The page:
Military Institutions and Fiscal Growth

Steven Gunn, David Grummitt and Hans Cools

in War, State, and Society in England and the Netherlands 1477-1559

Published in print November 2007 | ISBN: 9780199207503
Published online January 2008 | e-ISBN: 9780191708848 | DOI:
 Military Institutions and Fiscal Growth

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This chapter analyses the development of military and fiscal institutions in England and the Netherlands. Their armies were composed of different mixtures of noble retinues, militias, garrison and artillery forces, mercenaries, auxiliaries, and standing companies; their navies likewise a blend of converted merchant ships and purpose-built warships. It was England that developed the more permanent navy in this period, the Netherlands the more permanent army. Their arsenals, navies, and logistics showed some signs of increasing bureaucracy. War drove on fiscal expansion and demesne revenues, taxation, coinage debasement, and borrowing were all exploited as rulers sought to construct a tax state. The process involved tense negotiation with their subjects in representative institutions, and rebellions and showed clear limits to the growth of state power.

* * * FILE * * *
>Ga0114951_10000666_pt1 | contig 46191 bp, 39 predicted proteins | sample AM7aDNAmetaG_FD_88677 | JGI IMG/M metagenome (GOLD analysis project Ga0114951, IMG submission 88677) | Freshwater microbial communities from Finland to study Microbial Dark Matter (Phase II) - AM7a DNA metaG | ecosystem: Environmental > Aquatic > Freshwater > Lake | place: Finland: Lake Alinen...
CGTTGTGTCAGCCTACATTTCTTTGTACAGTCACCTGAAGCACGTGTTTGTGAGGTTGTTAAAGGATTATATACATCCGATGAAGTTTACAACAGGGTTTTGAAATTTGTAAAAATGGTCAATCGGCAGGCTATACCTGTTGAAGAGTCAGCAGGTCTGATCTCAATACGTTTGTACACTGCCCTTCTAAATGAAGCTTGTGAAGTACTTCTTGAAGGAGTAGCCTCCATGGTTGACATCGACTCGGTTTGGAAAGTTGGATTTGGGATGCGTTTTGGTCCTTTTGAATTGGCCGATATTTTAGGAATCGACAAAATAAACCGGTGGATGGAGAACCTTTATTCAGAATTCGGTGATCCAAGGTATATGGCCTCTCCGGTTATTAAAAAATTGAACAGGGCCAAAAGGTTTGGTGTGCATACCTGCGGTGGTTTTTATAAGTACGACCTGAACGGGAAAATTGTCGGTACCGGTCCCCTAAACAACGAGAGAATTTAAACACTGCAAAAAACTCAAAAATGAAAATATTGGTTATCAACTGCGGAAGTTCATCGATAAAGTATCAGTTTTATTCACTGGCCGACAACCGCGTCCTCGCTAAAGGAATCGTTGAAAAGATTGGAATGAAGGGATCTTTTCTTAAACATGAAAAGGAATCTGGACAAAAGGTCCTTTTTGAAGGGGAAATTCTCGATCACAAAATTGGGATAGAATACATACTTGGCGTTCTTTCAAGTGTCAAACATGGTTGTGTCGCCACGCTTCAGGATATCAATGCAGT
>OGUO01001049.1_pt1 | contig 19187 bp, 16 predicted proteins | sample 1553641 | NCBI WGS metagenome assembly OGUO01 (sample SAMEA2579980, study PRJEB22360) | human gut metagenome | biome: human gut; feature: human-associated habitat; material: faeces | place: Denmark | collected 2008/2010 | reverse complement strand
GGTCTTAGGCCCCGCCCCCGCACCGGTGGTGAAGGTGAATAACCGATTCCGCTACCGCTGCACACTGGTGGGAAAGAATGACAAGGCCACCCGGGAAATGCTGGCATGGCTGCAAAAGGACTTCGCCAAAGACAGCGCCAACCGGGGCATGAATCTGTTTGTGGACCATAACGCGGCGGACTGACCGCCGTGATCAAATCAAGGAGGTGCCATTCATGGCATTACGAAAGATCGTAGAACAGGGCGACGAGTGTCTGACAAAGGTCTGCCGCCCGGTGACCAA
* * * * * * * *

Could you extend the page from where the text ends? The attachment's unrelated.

Keywords: armies; artillery; bureaucracy; demesne revenues; logistics; mercenaries; navies; rebellions; taxation; tax state

Chapter.  9394 words. 

Subjects: Early Modern History (1500 to 1700)

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